Before you can braid the welt cords you must cover them with fabric using a reverse welt method. Reverse welt is where the sewn selvage edges are reversed so the sewn edges end up inside the finished product. In the “Style Code Quick Reference Book” and “The Ultimate Designers Workbook” produced by Precision Draperies Education®, we have defined this style as AO-TIU16, braided tieback.
CONSTRUCTING THE PIECES
1. In this lesson we are going to use 1-inch cotton welt for the cording and the finished length of the tieback is going to be 36 inches. To begin, we need to determine the cut width of the fabric strips. You will need three of them. There are two ways to figure this. The first way is to take a cloth tape measure and wrap it around the welt cord, allowing approximately 1 inch for total seam width. A second option is this simple formula:
Cording diameter x pi (3.141) + 1= cut
Example: 1 x 3.141 = 3.141 + 1 = 4.141 (round to 4.25 or 4.5 inches)
2. To find cut length: Finished length of tieback x 1.39 = cut length (the length of the fabric strips). This allows for take-up when braiding the tieback.
Example: 36 x 1.39 = 50.04 (round to 50 inches)
• Three strips of fabric 4.5 x 50 inches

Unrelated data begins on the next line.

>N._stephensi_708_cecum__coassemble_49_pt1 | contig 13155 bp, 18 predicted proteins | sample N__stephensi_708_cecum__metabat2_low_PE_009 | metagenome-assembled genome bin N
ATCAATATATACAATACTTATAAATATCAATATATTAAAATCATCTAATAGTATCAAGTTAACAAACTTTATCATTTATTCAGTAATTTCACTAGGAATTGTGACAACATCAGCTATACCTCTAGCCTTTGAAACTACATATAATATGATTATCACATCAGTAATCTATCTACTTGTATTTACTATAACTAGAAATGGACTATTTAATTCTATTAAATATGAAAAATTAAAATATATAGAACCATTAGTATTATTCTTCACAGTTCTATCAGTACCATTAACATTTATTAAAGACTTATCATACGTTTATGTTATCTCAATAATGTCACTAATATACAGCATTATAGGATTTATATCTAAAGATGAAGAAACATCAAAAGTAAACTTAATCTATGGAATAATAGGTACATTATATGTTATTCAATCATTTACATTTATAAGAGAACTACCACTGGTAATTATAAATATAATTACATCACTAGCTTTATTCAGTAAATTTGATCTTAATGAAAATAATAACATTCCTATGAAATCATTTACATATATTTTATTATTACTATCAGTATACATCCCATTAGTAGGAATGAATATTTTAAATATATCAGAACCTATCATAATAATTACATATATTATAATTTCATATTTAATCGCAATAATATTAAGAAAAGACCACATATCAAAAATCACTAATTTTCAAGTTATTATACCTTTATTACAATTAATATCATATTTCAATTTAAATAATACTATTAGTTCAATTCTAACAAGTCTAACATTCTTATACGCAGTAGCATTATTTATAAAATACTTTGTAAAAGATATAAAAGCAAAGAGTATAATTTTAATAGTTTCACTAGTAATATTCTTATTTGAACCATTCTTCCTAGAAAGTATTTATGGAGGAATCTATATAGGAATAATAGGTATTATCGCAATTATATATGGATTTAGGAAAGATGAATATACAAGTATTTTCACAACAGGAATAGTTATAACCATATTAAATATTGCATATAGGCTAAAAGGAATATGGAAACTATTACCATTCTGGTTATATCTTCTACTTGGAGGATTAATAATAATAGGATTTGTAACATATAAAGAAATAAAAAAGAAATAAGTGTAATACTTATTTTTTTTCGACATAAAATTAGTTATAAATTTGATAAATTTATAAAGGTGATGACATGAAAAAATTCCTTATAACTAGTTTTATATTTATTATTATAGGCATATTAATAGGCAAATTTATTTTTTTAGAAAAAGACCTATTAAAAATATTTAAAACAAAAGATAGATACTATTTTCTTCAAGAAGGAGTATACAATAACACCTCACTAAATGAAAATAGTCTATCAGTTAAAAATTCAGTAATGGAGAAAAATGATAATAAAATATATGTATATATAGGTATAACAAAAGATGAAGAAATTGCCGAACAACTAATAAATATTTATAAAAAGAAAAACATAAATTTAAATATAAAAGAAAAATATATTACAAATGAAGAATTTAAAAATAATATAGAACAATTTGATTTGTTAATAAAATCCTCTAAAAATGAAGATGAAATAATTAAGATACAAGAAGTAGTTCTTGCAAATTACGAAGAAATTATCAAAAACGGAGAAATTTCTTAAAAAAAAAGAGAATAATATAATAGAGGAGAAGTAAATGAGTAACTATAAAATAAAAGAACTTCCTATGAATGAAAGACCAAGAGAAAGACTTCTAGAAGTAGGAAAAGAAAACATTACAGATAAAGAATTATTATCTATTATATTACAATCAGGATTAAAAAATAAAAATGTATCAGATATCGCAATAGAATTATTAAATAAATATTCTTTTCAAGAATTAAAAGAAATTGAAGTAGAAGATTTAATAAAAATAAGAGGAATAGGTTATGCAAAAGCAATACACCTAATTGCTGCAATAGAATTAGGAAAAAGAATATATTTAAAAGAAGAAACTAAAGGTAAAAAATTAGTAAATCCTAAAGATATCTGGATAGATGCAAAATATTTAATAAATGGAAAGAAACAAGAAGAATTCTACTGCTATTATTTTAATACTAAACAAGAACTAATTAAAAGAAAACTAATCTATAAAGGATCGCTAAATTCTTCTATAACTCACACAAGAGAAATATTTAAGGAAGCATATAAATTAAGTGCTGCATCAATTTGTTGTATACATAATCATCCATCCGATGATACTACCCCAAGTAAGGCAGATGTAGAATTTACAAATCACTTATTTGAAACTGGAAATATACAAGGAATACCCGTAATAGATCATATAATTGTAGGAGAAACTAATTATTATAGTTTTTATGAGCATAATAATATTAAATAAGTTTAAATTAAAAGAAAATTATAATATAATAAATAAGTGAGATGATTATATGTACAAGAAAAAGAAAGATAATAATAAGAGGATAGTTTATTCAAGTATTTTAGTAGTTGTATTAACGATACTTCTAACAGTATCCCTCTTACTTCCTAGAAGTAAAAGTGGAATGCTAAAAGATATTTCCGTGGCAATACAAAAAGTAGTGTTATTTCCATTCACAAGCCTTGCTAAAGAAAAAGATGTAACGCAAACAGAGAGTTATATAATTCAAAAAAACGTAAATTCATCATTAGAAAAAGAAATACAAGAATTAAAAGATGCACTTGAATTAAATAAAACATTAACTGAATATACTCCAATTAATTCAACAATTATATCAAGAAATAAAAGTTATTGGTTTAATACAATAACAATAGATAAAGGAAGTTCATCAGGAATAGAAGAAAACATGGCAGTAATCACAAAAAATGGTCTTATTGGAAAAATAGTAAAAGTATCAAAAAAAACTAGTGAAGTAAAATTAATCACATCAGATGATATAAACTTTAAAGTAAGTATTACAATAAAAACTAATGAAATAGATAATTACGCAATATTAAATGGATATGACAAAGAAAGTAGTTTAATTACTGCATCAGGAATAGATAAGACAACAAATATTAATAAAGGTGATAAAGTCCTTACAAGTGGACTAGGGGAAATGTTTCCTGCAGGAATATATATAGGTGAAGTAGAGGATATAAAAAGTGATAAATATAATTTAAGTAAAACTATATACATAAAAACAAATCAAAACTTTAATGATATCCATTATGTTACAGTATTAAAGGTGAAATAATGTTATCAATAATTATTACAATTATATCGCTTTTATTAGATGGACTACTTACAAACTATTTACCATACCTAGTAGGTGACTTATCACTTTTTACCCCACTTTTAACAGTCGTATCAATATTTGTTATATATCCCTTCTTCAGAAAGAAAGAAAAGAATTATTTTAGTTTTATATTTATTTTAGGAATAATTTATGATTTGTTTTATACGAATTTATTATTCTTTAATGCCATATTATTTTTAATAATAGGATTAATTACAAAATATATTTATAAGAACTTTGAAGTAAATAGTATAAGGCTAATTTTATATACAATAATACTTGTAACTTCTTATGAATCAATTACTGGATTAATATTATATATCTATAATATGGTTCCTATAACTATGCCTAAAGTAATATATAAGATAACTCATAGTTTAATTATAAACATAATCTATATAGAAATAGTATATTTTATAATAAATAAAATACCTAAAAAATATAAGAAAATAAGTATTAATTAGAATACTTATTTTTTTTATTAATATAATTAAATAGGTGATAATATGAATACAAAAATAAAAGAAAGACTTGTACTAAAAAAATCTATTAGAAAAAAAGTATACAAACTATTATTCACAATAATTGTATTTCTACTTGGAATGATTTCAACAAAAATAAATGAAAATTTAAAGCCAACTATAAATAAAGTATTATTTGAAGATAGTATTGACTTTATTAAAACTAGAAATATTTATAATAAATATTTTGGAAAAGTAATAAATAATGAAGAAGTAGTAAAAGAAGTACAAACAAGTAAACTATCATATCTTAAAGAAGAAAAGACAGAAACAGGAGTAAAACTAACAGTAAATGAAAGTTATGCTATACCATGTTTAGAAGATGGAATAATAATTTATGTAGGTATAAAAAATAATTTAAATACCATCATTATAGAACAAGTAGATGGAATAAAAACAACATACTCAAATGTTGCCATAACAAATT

• Two square pieces of fabric, 5 x 5 inches for the end caps
3. The biggest trick to making reverse welt is not to cut your welt until you are done reversing the fabric. Take one of your strips of fabric and lay it next to the welt (Photo 1). Using a pin or chalk, mark the welt where the end of the strip is. Taking the same strip, place the beginning of the strip on the chalk or pin. This is where you will begin sewing the first strip of welt.
SEWING THE WELT
4. The trick in sewing along the welt is using the proper foot based on the type of fabric. With a little practice you will know how tight to sew the welt when reversing. The best types of foot to use are a zipper foot (A) or a regular foot (B)—the regular welt foot (C) can be used if there is no other option. (Photo 2)
• Zipper foot can be used on light to medium thick fabric.
• Regular foot can be used for thick upholstery fabric.
• Regular welt foot—if you use this foot be careful not to sew too close to the welt as it will make it hard to turn the fabric inside out when reversing.
5. Sew the full length of the strip of fabric. Start sewing the strip to the welt cord. You will have extra welt/cording at the beginning. This is OK, do not cut the cord! (Photo 3)
6. Trim the excess selvage the full length of the welt so that you have approximate 1/8- to 1/4-inch showing. If you happen to cut into your stitch line go back and re-sew it. If you don’t, you will run into trouble later.
7. Next sew the end of the fabric through the jumbo welt/piping. (Photo 4) This needs to be a strong seam as it will hold the end of the fabric to the welt while you pull the fabric; reversing it from the back (wrong) side to the front. Run the stitches back and forth a few times. You may need to manually operate your machine if the welt is thick.
8. Use your hand to shirr or scrunch down the fabric towards the seam you just sewed across the welt cord. (Photo 5)